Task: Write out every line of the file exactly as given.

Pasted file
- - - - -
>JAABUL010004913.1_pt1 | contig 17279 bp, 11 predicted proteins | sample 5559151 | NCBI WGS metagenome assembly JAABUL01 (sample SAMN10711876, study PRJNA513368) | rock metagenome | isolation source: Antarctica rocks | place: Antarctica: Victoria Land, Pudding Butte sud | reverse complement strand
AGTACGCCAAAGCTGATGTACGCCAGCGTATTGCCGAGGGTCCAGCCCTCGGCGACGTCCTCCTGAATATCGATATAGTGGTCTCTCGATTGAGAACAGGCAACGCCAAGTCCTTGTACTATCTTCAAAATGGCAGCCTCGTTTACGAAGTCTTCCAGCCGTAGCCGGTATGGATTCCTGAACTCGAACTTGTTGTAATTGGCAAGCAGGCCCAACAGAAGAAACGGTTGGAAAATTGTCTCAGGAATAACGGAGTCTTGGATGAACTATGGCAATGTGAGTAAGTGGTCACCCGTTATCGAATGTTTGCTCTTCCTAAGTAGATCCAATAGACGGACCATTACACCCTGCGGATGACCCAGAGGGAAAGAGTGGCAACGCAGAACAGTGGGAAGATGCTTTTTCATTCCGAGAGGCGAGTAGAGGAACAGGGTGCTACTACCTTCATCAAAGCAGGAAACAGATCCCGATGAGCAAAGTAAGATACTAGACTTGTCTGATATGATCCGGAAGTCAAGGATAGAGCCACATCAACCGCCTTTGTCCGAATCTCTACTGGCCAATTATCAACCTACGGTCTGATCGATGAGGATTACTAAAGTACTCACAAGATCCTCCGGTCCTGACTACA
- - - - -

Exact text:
>JAABUL010004913.1_pt1 | contig 17279 bp, 11 predicted proteins | sample 5559151 | NCBI WGS metagenome assembly JAABUL01 (sample SAMN10711876, study PRJNA513368) | rock metagenome | isolation source: Antarctica rocks | place: Antarctica: Victoria Land, Pudding Butte sud | reverse complement strand
AGTACGCCAAAGCTGATGTACGCCAGCGTATTGCCGAGGGTCCAGCCCTCGGCGACGTCCTCCTGAATATCGATATAGTGGTCTCTCGATTGAGAACAGGCAACGCCAAGTCCTTGTACTATCTTCAAAATGGCAGCCTCGTTTACGAAGTCTTCCAGCCGTAGCCGGTATGGATTCCTGAACTCGAACTTGTTGTAATTGGCAAGCAGGCCCAACAGAAGAAACGGTTGGAAAATTGTCTCAGGAATAACGGAGTCTTGGATGAACTATGGCAATGTGAGTAAGTGGTCACCCGTTATCGAATGTTTGCTCTTCCTAAGTAGATCCAATAGACGGACCATTACACCCTGCGGATGACCCAGAGGGAAAGAGTGGCAACGCAGAACAGTGGGAAGATGCTTTTTCATTCCGAGAGGCGAGTAGAGGAACAGGGTGCTACTACCTTCATCAAAGCAGGAAACAGATCCCGATGAGCAAAGTAAGATACTAGACTTGTCTGATATGATCCGGAAGTCAAGGATAGAGCCACATCAACCGCCTTTGTCCGAATCTCTACTGGCCAATTATCAACCTACGGTCTGATCGATGAGGATTACTAAAGTACTCACAAGATCCTCCGGTCCTGACTACA